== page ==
Voltage-activated calcium channels: Targets of antiepileptic drug therapy?

Alessandro Stefani, Francesca Spadoni, Giorgio Bernardi

Research output: Contribution to journalArticlepeer-review


Voltage-gated calcium currents play important roles in controlling neuronal excitability. They also contribute to the epileptogenic discharge, including seizure maintenance and propagation. In the past decade, selective calcium channel blockers have been synthesized, aiding in the analysis of calcium channel subtypes by patch-clamp recordings. It is still a matter of debate whether any of the currently available antiepileptic drugs (AEDs) inhibit these conductances as part of their mechanism of action. We tested oxcarbazepine, lamotrigine, and felbamate and found that they consistently inhibited voltage-activated calcium currents in cortical and striatal neurons at clinically relevant concentrations. Low micro-molar concentrations of GP 47779 (the active metabolite of oxcarbazepine) and lamotrigine reduced calcium conductances involved in the regulation of transmitter release. In contrast, felbamate blocked nifedipine-sensitive conductances at concentrations significantly lower than those required to modify N-methyl-D- aspartate (NMDA) responses or sodium currents. Aside from contributing to AED efficacy, this mechanism of action may have profound implications for preventing fast-developing cellular damage related to ischemic and traumatic brain injuries. Moreover; the effects of AEDs on voltage-gated calcium signals may lead to new therapeutic strategies for the treatment of neurodegenerative disorders.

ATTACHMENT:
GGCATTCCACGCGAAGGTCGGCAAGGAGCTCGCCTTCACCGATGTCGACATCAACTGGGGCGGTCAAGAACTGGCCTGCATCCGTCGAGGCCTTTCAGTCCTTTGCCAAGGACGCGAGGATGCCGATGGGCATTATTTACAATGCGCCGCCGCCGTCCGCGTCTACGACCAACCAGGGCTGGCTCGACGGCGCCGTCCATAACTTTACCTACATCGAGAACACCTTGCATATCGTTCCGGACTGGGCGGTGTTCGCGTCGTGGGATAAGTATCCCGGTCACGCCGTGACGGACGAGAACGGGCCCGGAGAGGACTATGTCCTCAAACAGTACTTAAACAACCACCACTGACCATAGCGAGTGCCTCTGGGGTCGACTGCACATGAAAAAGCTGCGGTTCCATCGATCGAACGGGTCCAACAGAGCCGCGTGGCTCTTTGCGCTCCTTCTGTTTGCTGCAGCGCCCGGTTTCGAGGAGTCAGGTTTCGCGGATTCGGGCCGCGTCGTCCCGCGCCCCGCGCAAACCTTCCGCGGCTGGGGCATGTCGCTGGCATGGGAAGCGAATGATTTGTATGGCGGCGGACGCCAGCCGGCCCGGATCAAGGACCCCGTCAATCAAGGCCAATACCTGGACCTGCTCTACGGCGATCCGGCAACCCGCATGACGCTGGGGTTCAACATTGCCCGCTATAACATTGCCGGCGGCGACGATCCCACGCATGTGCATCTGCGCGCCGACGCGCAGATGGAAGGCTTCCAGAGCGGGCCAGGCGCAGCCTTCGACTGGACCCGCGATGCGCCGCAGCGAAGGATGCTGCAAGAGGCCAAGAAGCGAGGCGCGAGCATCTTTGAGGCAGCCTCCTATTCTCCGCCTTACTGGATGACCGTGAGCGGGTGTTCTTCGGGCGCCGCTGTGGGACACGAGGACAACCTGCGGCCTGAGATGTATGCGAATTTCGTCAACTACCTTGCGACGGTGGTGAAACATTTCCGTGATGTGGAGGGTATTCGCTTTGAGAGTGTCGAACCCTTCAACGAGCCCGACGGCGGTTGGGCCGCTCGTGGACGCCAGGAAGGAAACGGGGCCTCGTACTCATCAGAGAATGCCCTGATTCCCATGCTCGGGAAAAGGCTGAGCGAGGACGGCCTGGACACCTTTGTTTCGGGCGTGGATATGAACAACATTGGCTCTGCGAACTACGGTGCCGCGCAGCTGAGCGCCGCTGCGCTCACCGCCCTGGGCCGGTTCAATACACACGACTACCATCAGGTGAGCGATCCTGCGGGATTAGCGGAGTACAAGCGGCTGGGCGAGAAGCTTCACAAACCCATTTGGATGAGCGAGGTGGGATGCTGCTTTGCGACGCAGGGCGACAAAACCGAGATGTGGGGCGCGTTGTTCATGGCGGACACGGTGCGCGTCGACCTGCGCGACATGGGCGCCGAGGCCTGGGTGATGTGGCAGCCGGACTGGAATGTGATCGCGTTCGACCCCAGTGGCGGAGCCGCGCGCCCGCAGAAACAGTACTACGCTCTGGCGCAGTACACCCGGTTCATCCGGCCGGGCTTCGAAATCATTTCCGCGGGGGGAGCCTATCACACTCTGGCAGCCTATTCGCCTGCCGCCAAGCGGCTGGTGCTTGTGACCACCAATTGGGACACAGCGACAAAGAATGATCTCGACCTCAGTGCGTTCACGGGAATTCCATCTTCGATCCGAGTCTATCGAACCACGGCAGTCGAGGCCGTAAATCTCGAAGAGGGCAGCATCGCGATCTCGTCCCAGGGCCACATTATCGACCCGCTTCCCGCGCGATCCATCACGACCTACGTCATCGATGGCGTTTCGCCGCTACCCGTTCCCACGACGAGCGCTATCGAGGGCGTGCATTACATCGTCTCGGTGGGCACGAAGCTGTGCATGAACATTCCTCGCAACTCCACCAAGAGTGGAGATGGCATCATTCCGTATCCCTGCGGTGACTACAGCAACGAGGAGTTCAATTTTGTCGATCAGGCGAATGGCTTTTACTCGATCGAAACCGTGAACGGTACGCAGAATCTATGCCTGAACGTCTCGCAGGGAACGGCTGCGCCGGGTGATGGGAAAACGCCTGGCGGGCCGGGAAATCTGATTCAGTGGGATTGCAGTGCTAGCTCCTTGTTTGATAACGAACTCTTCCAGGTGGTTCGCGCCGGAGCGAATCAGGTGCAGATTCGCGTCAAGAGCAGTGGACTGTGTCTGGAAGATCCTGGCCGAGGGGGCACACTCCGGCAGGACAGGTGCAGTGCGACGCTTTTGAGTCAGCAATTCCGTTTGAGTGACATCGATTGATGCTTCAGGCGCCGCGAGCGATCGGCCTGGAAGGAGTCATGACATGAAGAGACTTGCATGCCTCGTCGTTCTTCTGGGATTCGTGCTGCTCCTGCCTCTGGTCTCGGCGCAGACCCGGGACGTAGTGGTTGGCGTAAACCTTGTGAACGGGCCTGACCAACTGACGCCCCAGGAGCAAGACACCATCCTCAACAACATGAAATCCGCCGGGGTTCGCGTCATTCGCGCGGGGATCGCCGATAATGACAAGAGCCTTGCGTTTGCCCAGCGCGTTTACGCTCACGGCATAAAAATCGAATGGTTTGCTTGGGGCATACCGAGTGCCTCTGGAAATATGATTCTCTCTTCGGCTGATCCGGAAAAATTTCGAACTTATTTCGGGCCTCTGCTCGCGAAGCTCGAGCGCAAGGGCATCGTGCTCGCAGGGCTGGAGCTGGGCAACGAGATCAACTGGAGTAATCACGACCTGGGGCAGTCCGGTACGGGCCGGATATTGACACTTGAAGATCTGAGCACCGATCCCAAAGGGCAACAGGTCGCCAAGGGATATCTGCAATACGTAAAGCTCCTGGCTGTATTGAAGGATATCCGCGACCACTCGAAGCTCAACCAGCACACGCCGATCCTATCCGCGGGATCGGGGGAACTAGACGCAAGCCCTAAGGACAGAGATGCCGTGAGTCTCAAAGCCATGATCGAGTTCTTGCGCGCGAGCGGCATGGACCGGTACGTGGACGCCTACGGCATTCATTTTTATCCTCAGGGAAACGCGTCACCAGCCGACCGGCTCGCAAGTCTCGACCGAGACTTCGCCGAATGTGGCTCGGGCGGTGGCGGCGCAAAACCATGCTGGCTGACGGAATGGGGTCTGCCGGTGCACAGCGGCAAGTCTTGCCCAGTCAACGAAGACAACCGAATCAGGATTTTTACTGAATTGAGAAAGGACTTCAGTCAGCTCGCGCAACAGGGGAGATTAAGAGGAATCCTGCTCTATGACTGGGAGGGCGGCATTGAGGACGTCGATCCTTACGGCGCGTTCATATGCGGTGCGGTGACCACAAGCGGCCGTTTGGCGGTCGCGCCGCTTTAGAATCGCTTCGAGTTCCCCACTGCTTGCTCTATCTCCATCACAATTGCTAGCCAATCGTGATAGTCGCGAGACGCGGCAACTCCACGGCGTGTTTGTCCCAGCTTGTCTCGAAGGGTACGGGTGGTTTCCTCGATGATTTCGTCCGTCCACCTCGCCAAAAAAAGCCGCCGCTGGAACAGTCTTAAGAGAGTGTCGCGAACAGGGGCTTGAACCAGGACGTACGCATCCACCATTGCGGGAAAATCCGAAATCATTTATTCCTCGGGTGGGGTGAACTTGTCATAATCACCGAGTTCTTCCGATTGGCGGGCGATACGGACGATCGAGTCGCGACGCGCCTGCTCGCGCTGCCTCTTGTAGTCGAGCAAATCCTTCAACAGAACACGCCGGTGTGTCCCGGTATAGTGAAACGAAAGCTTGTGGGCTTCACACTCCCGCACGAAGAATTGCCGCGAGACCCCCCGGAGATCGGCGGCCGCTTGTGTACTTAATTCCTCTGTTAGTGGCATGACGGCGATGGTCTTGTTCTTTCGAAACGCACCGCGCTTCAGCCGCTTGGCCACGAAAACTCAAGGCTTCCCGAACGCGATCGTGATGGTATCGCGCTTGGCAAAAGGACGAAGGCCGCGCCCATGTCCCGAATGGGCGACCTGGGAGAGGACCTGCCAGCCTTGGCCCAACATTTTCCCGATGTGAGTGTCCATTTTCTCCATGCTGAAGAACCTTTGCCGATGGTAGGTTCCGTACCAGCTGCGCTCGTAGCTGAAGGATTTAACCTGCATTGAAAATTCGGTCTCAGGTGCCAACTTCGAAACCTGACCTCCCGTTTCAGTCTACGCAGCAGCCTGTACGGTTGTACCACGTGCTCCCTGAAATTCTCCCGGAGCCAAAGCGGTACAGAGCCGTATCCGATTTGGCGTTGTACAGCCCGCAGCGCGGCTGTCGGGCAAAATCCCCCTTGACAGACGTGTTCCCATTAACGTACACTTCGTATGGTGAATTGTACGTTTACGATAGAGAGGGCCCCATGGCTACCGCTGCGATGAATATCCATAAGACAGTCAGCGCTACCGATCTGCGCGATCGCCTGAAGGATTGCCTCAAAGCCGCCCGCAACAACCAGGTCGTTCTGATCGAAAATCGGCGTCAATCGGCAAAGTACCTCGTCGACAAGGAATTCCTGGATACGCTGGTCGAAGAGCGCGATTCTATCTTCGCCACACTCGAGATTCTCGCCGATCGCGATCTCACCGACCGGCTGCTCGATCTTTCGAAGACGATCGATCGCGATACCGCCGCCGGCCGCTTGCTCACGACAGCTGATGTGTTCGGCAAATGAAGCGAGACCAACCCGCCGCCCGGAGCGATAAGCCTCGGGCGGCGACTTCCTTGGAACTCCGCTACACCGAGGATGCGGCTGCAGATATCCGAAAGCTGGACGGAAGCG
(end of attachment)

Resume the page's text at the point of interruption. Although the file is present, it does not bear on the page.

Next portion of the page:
Original languageEnglish
Pages (from-to)959-965
Number of pages7
Issue number9
Publication statusPublished - Sep 1997


  • Antiepileptic drugs
  • Calcium conductances
  • Neuronal hyperexcitability
  • Neuroprotective agents
  • Patch-clamp

ASJC Scopus subject areas

  • Clinical Neurology
  • Neuroscience(all)


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